• Search for & remove all greeked text and testing data: Handy tip — Use an easy-to-search-for nonsense keyword like five a’s, “aaaaa” in all place-holder content. When the site is ready for launch, a quick search for that keyword will reveal bits that should be removed.
  • Give each page an appropriate HTML title and meta description: Google Webmaster tools can help after launch.
  • Give alt attributes to all images: Alt attributes tell search engines what an image is about, give something for screen readers to describe and help remind designers what an image’s purpose is.
  • Make the CMS password hard to guess: Punctuation, numbers and plenty of characters make a password difficult to crack. If your password is obvious, why use one at all?
  • Validate the XML sitemap: XML sitemaps must be formatted correctly. Errors may prevent search engines from using them at all.
  • Make a XML sitemap: As XML files, users can create sitemaps with any text editor and determination. But it’s less tedious to let a machine write it.

Immediately after launch

  • Sign up for webmaster tools: Webmaster tools help you see how search engines are or aren’t indexing your site. They also offer information about with which search terms your site is discovered.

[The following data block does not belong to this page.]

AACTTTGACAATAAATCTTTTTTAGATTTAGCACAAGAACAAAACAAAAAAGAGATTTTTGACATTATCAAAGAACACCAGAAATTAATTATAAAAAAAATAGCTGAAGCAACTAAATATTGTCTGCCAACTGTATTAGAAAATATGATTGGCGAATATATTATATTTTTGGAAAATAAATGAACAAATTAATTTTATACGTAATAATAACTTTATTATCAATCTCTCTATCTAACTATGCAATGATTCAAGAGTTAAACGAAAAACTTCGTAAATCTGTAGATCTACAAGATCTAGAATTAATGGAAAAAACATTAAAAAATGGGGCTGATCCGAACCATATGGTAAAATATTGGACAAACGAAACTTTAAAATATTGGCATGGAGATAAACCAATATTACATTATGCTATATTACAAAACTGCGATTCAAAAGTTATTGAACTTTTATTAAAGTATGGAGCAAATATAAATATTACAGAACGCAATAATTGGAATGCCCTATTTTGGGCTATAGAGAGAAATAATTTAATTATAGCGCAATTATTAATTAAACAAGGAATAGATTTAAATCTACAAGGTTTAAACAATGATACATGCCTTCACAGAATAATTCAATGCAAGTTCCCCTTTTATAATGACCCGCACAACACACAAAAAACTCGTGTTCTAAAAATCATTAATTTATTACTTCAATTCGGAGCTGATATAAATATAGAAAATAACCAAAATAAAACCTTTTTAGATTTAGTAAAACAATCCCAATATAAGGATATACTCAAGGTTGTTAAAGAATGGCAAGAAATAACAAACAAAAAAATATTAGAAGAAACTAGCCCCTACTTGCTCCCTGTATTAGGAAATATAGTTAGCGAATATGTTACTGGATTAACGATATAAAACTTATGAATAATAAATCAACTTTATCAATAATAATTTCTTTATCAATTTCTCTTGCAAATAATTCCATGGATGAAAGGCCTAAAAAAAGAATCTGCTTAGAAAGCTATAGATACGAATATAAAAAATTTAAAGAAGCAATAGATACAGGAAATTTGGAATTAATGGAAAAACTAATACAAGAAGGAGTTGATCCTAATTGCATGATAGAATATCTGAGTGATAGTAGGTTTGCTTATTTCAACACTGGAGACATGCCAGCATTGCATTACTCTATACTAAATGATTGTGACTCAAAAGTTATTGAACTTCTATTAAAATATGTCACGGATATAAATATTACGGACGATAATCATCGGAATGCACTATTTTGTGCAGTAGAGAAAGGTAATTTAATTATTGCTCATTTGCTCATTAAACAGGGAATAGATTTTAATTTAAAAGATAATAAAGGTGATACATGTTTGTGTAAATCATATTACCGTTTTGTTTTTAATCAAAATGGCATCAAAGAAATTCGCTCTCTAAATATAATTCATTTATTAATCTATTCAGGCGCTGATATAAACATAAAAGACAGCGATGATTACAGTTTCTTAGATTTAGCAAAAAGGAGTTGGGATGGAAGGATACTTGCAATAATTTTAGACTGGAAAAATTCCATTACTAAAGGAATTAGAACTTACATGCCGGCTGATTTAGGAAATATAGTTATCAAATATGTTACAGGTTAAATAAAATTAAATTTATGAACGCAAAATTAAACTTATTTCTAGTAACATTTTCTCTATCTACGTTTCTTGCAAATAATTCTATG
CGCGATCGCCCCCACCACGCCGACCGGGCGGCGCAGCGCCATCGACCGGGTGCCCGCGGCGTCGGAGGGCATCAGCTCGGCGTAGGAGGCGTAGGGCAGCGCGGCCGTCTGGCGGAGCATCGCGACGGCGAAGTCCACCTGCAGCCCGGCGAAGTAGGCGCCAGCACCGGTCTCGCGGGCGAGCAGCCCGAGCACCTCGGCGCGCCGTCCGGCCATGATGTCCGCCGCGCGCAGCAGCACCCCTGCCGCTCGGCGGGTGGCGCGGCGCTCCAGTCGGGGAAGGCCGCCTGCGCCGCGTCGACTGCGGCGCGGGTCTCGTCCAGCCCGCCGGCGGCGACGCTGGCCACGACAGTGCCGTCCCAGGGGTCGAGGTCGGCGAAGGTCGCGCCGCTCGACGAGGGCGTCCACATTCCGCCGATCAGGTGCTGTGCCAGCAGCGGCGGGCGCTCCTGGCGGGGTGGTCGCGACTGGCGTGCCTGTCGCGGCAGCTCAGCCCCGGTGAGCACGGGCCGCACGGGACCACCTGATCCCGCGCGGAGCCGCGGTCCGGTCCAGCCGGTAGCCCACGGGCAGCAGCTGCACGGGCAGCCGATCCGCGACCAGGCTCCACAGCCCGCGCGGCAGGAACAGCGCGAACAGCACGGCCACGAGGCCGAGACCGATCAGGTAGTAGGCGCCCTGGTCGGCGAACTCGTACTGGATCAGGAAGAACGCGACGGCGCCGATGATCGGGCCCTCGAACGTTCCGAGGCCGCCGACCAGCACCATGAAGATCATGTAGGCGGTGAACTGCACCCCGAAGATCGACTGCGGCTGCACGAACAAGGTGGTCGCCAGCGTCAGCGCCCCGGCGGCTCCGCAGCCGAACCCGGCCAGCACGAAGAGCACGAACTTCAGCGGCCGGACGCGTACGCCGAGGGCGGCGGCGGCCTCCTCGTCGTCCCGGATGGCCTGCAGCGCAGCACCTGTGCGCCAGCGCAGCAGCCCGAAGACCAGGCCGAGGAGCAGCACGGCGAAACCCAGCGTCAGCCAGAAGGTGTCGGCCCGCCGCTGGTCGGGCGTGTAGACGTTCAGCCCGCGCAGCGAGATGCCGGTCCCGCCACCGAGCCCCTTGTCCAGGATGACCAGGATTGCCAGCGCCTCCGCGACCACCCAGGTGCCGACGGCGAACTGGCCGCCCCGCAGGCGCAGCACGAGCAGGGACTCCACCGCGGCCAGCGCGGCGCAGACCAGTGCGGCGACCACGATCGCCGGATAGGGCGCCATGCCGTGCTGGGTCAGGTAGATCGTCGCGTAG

• Apply an analytics package: Analytics packages add a piece of code to your pages that tracks who, when and how people visit your site with. These data are handy for determining who’s visiting, what they’re looking at, and if traffic is improving.
  • Register the site with search engines: To notify search engines that your site needs indexing, send them the URL.
  • Sign up for monitoring: If you’re worried about the host having trouble, sign up for a service like Are My Sites Up and get notified when problems arise.
  • Submit the XML site map to search engines: Expedite search engines’ indexing of your site by telling them what’s where.

Three to six months after launch

  • Check that the contact details haven’t changed: Does everyone listed on the “about us” or “our staff” page still work there? Have the phone number, fax number, email address or postal address changed?
  • Change your CMS password: Occasionally changing your password is a good way to keep people from gaining access to your account or, if they already have, kicking them out.
  • Back up everything: If backing up the site or service isn’t part of its regular maintenance routine, do so now.
  • Check for spam sent through forms: Ask if the site still answers all its visitors’ needs. Is the content relevant?
  • Check feature relevance: What features of the site are not getting used? What can be removed?
  • Check the users’ browsers: What browsers are most people using to visit the site or web app? It may not match your expectations.
  • Check inbound links: Inbound or “back links” are one indication of how popular your site is. Use your favorite analytics package to figure out who’s sending traffic your way.
  • Check for invalid links: As sites evolve, content may move or get deleted. But links to outdated content don’t reflect the change in status. It’s best to check for, then remove or correct links whenever possible.

Launch your own list

This isn’t an exhaustive list, but it covers enough to help you push the “launch” button with a degree of confidence. Use it as a basis in your team’s workflow and to make for a happier launch party.